How Much Does Medicare Cost?
If you are nearing the point where you need to look into enrolling into Medicare, it can help to have a gauge of just how much of your own money goes into this federal program. It should also be clarified that there are multiple parts to Medicare, each of which is concerned with different medical issues. Provided below is a thorough assessment of how much each Part costs a person, how much variation in that average cost to expect and a reminder of what those costs go toward covering in terms of treatments and care.
What Each Part Has in Common
Generally speaking, Medicare enrollees pay a monthly premium for their coverage and a portion of the costs from services that their Medicare applies to. There is no annual threshold for what users pay out of their own pocket unless the person has a “Medigap” Policy, otherwise known as Medicare Supplement Insurance, or joins a Medicare Advantage Plan.
In 2022, most people paid $0 on their premium because they had paid their Medicare taxes over the course of a decade or more. This situation is sometimes known as premium-free Part A.
In the instances where someone failed to qualify for premium-free Part A, it could be purchased for either $274 or $499 (rising to $278/506 in 2023); the cost depends on how long a person, or their spouse worked and paid into Medicare taxes. Note that these figures do not account for also having to sign up for Part B, which is required with Part A. In cases where someone fails to purchase Part A upon initial eligibility, usually upon turning 65 years of age, a penalty may be incurred.
Participants in 2022 had a $1,556 deductible (increasing to $1,600 in 2023) for each admittance to a hospital per benefit period before Original Medicare begins covering costs. There is no threshold to how many benefit periods a person can have.
Inpatient Stays (Copays)
- Days 1-60: $0 after the deductible for Part A.
- Days 61-90: $389 per day (rising to $400 in 2023).
- Days 91-150: $778 per day while making use of 60 lifetime reserve days (increasing to $800 in 2023).
- Day 150+: You must cover all costs.
The annual premium for Part B starts at 170.10 in 2022 (rising to $164.90 in 2023) but increased depending on income. Note that this amount can fluctuate every year and you must pay this cost every month regardless of whether or not you make use of services covered by Part B. Much like Part A, you may suffer a penalty for failing to enroll during your initial window; again, often upon turning 65.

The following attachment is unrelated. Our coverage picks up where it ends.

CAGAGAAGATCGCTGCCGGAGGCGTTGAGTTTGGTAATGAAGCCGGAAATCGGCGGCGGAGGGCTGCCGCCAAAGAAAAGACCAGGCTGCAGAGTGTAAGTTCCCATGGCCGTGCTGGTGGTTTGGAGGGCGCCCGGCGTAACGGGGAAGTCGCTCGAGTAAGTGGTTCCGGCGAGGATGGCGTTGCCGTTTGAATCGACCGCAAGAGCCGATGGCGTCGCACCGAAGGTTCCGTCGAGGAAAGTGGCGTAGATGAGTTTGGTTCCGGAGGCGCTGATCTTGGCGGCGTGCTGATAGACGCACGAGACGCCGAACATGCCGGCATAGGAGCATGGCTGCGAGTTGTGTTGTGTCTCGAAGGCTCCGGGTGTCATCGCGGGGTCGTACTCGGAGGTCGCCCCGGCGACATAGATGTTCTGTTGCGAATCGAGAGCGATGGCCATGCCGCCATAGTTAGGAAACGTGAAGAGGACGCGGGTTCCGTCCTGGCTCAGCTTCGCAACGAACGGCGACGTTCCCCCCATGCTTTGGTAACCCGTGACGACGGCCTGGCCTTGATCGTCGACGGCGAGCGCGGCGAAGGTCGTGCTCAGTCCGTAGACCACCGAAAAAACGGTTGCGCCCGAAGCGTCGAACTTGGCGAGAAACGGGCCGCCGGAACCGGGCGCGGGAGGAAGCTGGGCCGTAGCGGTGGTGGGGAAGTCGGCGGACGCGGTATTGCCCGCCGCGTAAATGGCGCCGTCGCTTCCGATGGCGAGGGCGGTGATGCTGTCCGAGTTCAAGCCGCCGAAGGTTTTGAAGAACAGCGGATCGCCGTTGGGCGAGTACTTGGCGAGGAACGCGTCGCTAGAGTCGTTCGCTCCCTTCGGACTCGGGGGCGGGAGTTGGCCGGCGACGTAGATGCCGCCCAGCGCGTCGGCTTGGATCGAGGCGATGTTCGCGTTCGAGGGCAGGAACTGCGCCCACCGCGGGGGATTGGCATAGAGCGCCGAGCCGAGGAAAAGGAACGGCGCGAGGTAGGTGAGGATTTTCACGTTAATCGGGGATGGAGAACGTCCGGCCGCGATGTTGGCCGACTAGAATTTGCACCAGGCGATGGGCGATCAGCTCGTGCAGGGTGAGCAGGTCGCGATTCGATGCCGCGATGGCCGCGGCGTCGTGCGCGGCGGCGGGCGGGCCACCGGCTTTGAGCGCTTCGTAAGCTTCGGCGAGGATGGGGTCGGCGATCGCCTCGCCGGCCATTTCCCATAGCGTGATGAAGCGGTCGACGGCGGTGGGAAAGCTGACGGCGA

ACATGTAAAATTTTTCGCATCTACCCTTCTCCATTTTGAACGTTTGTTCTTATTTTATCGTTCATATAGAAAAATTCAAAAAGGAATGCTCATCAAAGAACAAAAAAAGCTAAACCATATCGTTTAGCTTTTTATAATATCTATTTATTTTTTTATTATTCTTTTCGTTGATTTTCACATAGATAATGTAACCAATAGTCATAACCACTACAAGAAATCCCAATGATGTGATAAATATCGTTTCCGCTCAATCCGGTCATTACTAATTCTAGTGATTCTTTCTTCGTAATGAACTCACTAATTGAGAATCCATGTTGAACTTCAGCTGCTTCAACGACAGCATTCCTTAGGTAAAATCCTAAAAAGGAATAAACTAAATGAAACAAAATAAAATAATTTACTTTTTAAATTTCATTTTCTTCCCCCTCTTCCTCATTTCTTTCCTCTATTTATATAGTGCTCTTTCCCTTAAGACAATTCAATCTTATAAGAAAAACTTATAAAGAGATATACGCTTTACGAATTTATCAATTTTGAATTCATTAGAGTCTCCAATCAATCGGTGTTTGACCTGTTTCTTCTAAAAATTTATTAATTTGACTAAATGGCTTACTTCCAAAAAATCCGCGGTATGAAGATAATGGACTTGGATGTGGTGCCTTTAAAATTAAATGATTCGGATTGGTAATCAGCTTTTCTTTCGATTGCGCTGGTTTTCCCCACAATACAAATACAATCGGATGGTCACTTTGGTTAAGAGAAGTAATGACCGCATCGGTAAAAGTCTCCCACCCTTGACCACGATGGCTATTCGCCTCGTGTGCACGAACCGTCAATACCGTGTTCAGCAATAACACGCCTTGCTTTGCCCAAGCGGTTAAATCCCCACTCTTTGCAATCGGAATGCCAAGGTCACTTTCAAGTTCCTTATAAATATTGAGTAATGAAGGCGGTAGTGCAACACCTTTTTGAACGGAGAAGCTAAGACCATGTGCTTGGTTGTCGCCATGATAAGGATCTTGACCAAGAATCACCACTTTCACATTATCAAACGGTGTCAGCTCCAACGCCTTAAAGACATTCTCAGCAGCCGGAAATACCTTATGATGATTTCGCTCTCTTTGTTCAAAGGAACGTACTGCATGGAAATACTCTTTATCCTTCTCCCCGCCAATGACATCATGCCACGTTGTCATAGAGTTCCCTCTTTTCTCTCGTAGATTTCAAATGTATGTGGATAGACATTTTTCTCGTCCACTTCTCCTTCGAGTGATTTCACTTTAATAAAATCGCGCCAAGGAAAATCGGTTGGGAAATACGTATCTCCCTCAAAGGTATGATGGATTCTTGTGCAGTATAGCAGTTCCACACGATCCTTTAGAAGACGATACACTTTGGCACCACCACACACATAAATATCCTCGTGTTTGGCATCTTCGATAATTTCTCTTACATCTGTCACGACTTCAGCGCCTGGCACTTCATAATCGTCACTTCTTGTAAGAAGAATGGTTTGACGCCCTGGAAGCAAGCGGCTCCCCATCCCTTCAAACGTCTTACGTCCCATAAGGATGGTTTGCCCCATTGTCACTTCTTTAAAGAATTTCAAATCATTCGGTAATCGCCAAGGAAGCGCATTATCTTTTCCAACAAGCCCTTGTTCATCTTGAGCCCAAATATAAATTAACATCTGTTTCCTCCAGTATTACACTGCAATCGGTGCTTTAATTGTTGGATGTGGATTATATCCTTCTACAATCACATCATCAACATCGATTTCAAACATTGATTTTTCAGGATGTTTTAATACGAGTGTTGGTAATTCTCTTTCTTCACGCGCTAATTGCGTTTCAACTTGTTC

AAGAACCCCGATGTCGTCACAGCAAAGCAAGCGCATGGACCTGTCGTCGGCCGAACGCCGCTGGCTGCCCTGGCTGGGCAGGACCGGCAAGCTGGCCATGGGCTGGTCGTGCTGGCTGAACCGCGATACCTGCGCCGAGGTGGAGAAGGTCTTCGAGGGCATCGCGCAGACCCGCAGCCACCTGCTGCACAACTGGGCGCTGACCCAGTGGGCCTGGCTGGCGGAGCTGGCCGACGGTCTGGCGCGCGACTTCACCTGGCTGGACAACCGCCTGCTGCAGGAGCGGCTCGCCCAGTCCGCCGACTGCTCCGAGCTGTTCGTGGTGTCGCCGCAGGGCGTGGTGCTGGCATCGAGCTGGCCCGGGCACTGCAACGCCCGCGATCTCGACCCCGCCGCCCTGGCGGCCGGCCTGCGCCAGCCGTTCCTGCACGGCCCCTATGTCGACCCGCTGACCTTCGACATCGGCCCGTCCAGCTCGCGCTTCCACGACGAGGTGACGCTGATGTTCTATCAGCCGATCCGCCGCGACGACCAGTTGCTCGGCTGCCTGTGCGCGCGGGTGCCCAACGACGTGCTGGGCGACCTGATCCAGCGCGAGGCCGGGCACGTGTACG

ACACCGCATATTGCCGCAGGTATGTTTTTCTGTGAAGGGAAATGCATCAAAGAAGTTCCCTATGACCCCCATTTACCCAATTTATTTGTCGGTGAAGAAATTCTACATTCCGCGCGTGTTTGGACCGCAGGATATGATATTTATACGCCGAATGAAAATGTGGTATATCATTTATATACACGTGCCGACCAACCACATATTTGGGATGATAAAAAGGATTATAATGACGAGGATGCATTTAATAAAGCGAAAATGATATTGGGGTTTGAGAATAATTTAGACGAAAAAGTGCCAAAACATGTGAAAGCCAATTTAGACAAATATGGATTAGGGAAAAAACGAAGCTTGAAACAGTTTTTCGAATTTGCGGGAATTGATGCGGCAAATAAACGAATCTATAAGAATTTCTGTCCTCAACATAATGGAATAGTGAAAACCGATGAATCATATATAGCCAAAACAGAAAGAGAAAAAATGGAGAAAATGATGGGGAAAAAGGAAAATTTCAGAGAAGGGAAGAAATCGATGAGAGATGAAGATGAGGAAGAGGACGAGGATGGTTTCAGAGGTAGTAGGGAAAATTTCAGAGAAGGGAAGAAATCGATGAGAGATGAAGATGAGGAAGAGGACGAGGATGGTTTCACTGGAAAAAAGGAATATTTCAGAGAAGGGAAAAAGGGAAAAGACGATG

This penalty manifests as an additional 10% charge per year you held off on Part B while eligible for it and is applied toward your premium. This can sometimes result in premiums exceeding your income. Furthermore, this penalty applies as long as you are enrolled in Part B. This penalty can be avoided if you qualify for a Special Enrollment Period like arises upon changing your address or experiencing some other major change in your life so long as you or your spouse continues to work and has health coverage through that work.
Part B deductibles are #233 in 2022 (lowering to $226 in 2023) before Original Medicare comes into play. This deductible is paid on an annual basis.
Part B recipients pay 1/5th of the cost of each service or item covered by Medicare after paying their deductibles.
Part C (Medicare Advantage Plans) and Medigap
These have plan-based premiums whose amounts can change every year and are depending on paying the premium of Part B to maintain. The deductibles, coinsurance and copays also vary with your plan. Lastly, these plans have an annual limit on what you yourself have to pay for-exceed that limit and the rest of the year’s health services are covered by the plan when applicable.
These have monthly premiums that are highly variable due to dependence upon your specific policy, location and other factors. Furthermore, the cost of this premium can change yearly. Much like with Part C, you must continue paying into Part B to keep this supplemental insurance. The main benefits of Medigap policies are that they can cut what you pay for Parts A and B under Original Medicare and some of these policies will partly cover you when you travel outside of the United States and need medical assistance.
Part D (Drug Coverage)
The premiums for Part D are entirely dependent upon which plan you enroll with and those premiums can change every year. There may also be an additional monthly penalty based entirely on a person’s income.
Penalties come into play if a person fails to join a Medicare drug plan upon gaining Medicare and goes more than 62 days without drug coverage comparable to Part D. This penalty is an additional 1% each month that gets added on to your monthly premiums and remains for as long as a person remains covered by Part D, even upon changing plans. Anyone with creditable drug coverage or whom qualifies for Extra Help can avoid this penalty.
Your Plan D deductible is how much you must pay for prescriptions before Part D takes over. Your drug costs are mainly dependent upon three factors.
- Which medications you need to take to treat or manage your particular medical issues.
- Whether or not your drug coverage plan will handle payment for a given medication.
- Which pharmacy you get your prescriptions filled at.